Go to main content

“My work helped me overcome depression” Fadi, 34

Explosive weapons Prevention
Syria

Fadi is 34 years old and he lives in Syria. For more than a year, he has been working with the risk education team of one of Handicap International’s partners, in the south region of the country. He had to have his leg amputated after he was injured by an explosive weapon and now wants to raise other people’s awareness on the risks these weapons.

Fadi running a session with children.

Fadi running a session with children. | © Handicap International

Fadi is one of these persons who take their fate into their own hands, no matter how difficult life may get. A few years ago, he lost his leg in an explosion but decided to turn this harrowing experience into a lesson for others. In 2015, he joined Handicap International’s partner team, first as a volunteer, and then as a risk awareness officer. Every day, he visits schools, mosques and homes to tell people about the danger of explosive weapons. “Because I’m a casualty myself, it makes my message more credible during awareness sessions. The children often touch my artificial leg and they understand how serious it is and what weapons can do to people. So they listen carefully to my advice,” explains Fadi.

Although Fadi enjoys his work and helping others, he admits that the road to recovery has been long: “After my accident, I became really depressed. I didn’t want to go out and I just stayed home all the time. Thanks to my brother, I got my hope back. He forced me to go out and to get involved in the activities run by Handicap International’s partner in the region.” “My work helped me overcome my depression,” he says.

“I’ve worked with the organisation for a year now. What motivates me is the idea of getting this message across to the people I meet. Our work is really important because the war shows no signs of ending and some people are starting to return home even though their towns are contaminated by explosive weapons. We need to be sure they know how to handle the dangers they might face.”

Every day, Fadi and his colleagues provide dozens of people with risk education sessions on mines and explosive devices. “Our sessions make a big difference,” he explains. “Sometimes, before our sessions, the people we meet have no idea of the risks they are running. When they thank me for raising their awareness, it’s a great feeling.” For Fadi, success is knowing that he has got his message across:  “Sometimes children come to see me and show me photos of an area they think is dangerous. That’s when I realize that our work has an impact, and that they’ve understood our message.”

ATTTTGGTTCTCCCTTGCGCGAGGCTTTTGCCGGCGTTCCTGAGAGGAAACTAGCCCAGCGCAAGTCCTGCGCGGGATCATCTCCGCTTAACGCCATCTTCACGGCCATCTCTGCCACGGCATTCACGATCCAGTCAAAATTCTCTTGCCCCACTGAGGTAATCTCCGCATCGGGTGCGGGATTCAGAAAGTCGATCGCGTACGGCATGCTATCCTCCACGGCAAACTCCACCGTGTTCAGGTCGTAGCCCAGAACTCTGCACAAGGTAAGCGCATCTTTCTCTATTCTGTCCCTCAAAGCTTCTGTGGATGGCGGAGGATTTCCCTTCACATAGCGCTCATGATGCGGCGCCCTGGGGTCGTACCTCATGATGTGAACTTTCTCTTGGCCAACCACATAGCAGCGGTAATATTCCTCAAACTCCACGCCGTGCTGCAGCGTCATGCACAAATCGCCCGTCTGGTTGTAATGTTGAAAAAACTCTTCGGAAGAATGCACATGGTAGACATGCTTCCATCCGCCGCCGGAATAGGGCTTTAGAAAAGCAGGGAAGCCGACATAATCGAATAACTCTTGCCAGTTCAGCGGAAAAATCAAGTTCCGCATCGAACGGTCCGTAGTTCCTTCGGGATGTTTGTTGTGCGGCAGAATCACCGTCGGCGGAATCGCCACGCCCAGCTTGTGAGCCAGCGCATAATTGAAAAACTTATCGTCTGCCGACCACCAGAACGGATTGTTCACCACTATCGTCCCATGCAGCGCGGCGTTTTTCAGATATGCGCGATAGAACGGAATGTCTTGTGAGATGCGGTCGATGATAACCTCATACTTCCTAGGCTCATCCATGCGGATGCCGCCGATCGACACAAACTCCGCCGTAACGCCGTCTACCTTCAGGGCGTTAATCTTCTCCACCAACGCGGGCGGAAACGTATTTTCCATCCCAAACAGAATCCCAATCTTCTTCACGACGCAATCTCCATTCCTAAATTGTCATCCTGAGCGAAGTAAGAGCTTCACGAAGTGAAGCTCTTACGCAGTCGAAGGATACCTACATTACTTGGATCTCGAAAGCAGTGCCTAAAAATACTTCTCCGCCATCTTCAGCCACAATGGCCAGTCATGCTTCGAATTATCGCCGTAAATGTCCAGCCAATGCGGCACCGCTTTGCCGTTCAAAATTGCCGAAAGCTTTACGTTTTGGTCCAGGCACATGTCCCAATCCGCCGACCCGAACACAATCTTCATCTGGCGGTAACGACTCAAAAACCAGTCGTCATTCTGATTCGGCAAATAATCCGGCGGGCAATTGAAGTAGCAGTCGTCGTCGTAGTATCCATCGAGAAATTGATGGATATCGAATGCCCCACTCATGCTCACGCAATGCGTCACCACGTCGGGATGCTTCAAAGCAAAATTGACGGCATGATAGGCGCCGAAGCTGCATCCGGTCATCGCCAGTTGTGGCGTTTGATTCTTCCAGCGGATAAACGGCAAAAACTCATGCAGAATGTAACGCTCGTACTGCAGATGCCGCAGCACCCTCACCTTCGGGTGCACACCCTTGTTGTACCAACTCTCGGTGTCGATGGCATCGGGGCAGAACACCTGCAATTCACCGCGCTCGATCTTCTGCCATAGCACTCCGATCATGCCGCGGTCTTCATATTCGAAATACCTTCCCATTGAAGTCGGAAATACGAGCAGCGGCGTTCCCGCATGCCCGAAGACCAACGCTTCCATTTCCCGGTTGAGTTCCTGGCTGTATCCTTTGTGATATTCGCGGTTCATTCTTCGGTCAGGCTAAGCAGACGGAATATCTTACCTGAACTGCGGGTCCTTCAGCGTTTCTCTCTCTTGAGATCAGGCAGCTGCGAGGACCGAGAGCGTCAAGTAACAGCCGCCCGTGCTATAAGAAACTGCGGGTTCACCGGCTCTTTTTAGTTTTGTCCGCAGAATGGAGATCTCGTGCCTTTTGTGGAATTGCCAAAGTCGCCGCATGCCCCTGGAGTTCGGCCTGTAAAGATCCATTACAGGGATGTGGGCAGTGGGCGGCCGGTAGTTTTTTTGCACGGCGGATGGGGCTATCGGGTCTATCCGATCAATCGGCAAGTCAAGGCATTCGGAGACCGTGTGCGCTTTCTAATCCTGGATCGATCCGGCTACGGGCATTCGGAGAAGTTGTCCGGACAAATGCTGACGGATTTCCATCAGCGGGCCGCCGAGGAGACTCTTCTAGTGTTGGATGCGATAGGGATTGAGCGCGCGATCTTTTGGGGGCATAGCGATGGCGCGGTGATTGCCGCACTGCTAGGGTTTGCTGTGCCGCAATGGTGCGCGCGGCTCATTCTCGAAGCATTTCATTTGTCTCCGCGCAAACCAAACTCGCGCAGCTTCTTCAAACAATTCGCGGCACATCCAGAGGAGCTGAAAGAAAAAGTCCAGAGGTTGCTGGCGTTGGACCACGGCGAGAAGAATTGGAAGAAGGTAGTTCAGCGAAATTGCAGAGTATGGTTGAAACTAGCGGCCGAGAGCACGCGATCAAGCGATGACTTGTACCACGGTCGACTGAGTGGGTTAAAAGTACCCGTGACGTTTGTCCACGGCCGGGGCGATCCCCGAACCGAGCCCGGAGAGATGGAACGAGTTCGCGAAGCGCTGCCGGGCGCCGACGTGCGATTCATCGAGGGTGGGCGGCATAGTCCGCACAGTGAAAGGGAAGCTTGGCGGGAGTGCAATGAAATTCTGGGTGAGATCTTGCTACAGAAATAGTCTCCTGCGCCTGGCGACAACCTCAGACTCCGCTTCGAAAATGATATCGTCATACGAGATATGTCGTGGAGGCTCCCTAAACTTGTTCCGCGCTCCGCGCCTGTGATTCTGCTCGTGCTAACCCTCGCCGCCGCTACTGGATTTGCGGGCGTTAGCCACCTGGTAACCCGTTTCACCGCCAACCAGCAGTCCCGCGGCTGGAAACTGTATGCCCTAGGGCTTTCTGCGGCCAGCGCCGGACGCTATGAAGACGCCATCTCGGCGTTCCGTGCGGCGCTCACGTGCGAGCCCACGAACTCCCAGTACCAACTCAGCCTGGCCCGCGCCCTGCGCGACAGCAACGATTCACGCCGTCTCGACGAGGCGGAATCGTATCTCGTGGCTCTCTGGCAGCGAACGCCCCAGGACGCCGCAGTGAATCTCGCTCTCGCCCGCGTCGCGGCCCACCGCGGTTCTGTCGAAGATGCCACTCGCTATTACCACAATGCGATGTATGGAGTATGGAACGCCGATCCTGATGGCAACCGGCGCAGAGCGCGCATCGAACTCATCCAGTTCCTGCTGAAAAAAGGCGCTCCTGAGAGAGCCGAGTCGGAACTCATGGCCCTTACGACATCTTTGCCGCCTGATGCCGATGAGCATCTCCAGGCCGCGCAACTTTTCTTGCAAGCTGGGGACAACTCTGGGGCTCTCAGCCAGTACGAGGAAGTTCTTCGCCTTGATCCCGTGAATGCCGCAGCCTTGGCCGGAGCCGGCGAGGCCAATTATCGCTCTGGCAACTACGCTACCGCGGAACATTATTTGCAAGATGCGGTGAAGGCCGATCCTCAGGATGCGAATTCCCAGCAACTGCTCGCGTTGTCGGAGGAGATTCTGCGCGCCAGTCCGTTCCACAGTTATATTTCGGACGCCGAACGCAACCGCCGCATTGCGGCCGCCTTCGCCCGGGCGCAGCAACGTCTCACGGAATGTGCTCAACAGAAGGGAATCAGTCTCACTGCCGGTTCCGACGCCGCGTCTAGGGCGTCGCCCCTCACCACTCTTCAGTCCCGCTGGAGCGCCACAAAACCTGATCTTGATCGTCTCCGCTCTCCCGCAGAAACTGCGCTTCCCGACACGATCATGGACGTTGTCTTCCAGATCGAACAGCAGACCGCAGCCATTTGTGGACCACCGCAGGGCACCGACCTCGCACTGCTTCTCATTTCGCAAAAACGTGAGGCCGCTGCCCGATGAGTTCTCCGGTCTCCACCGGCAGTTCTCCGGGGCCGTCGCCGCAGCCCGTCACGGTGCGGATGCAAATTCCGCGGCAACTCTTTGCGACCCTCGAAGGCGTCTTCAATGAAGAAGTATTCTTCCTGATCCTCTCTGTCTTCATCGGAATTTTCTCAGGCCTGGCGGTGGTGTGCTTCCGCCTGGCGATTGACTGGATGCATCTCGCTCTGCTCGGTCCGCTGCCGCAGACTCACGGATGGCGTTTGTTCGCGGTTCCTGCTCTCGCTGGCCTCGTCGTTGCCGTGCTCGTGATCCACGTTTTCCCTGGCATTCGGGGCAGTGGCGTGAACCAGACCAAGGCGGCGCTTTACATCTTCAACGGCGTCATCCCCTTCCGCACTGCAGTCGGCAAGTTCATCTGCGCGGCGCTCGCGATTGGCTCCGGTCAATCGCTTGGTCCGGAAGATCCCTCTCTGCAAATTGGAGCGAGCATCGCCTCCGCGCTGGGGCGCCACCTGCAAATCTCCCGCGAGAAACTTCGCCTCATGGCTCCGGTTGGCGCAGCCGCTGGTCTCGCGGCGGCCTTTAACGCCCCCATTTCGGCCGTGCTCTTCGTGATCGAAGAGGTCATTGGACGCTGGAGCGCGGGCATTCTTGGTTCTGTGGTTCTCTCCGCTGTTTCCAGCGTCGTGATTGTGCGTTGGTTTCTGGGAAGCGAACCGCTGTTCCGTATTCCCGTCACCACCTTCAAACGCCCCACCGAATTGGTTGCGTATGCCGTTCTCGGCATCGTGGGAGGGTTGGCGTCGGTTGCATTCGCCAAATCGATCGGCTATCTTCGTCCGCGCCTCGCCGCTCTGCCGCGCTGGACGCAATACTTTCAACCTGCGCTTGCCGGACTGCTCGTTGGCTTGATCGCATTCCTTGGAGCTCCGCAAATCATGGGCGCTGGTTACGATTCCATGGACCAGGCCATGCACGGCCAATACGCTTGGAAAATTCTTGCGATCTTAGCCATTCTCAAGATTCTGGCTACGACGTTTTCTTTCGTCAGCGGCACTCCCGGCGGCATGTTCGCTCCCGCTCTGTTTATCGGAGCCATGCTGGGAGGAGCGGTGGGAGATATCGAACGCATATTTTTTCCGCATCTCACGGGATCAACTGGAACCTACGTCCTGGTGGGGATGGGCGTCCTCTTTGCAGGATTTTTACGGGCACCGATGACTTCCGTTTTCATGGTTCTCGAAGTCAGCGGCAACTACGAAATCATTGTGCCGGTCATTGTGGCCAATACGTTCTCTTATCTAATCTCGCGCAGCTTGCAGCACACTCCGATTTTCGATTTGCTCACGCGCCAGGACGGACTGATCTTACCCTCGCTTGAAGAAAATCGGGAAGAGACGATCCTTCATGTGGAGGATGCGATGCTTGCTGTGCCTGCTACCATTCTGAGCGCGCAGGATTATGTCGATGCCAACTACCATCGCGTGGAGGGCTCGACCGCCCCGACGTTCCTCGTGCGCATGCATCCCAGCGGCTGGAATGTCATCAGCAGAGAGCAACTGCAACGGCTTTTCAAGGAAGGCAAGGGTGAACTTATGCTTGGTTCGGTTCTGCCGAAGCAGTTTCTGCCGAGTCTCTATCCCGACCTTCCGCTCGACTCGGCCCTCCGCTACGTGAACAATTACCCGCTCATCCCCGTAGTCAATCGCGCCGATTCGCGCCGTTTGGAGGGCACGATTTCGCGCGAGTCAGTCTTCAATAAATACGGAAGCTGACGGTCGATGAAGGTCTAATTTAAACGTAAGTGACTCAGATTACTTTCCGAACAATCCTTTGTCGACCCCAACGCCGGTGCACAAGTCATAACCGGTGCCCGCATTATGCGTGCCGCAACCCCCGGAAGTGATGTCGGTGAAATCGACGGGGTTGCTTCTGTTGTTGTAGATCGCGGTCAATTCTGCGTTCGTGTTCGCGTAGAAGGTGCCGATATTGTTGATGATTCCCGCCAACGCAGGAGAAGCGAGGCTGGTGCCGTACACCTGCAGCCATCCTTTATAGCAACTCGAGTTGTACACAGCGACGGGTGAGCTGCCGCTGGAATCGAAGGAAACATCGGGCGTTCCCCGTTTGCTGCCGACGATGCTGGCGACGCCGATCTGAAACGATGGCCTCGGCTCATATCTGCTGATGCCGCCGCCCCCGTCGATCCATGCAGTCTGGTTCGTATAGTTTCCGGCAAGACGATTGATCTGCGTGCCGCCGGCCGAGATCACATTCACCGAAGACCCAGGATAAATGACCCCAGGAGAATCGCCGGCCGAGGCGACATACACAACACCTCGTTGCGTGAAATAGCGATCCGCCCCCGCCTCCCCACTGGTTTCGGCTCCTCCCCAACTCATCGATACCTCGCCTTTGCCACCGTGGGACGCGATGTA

Driven by a desire to help, Fadi has found his vocation and doesn’t plan to stop there. “I’m going to continue doing this work until the war is over and our country is free from the danger of explosive weapons.” Since it launched its response in Syria, Handicap International has enabled people like Fadi to raise the awareness of more than 135,000 people on the risk of explosive weapons and mines. The organisation also helps the casualties of these weapons by providing them with rehabilitation sessions, fitting them with prostheses and orthoses and distributing mobility aids.

Where your
support
helps

PRESS CONTACT

CANADA

Gabriel PERRIAU

USA

Mica BEVINGTON

 

Help them
concretely

To go further

A frightening increase in the number of victims of explosive weapons
(c) E. Fourt/HI

A frightening increase in the number of victims of explosive weapons

On the occasion of the International Day for Mine Awareness, HI is alarmed by the frightening increase in the number of civilian victims of explosive weapons : 32,008 civilians were killed or injured by explosive weapons in 2016 (out of a total of 45,624 victims), according to Action on Armed Violence (AOAV). The toll looks even heavier for 2017, as civilians account for 90% of the victims of explosive weapons when they are used in populated areas. Landmine Monitor has recorded a dramatic increase in casualties of mine and explosive remnants over the past three years. Syria, Afghanistan, Libya, Ukraine and Yemen are among the main countries affected.

7th anniversary of the Syrian conflict: After the death of partner organisation’s employee, HI condemns continuous bombings
© AFP PHOTO / AMER ALMOHIBANY

7th anniversary of the Syrian conflict: After the death of partner organisation’s employee, HI condemns continuous bombings

A staff member from a Syrian organisation that Humanity and Inclusion (HI) partners with was killed yesterday. Mustafa, his wife and their two children – both under the age of 8 years old – were killed by shelling in Hamouriyeh, Eastern Ghouta. As today marks the 7th anniversary of the Syrian conflict, HI condemns once again bombing and shelling of populated areas and calls on all parties to the conflict to protect civilians.

8 March - International Women's Day Women with disabilities almost ten times more likely to experience sexual violence
©Rosalie Colfs/HI

8 March - International Women's Day Women with disabilities almost ten times more likely to experience sexual violence

On 8 March, International Women's Day, HI is calling attention to the fact that more than one in three women experience violence in their lifetime. And women with disabilities are particularly at risk. HI aims at preventing violence and providing women with psychological and medical support.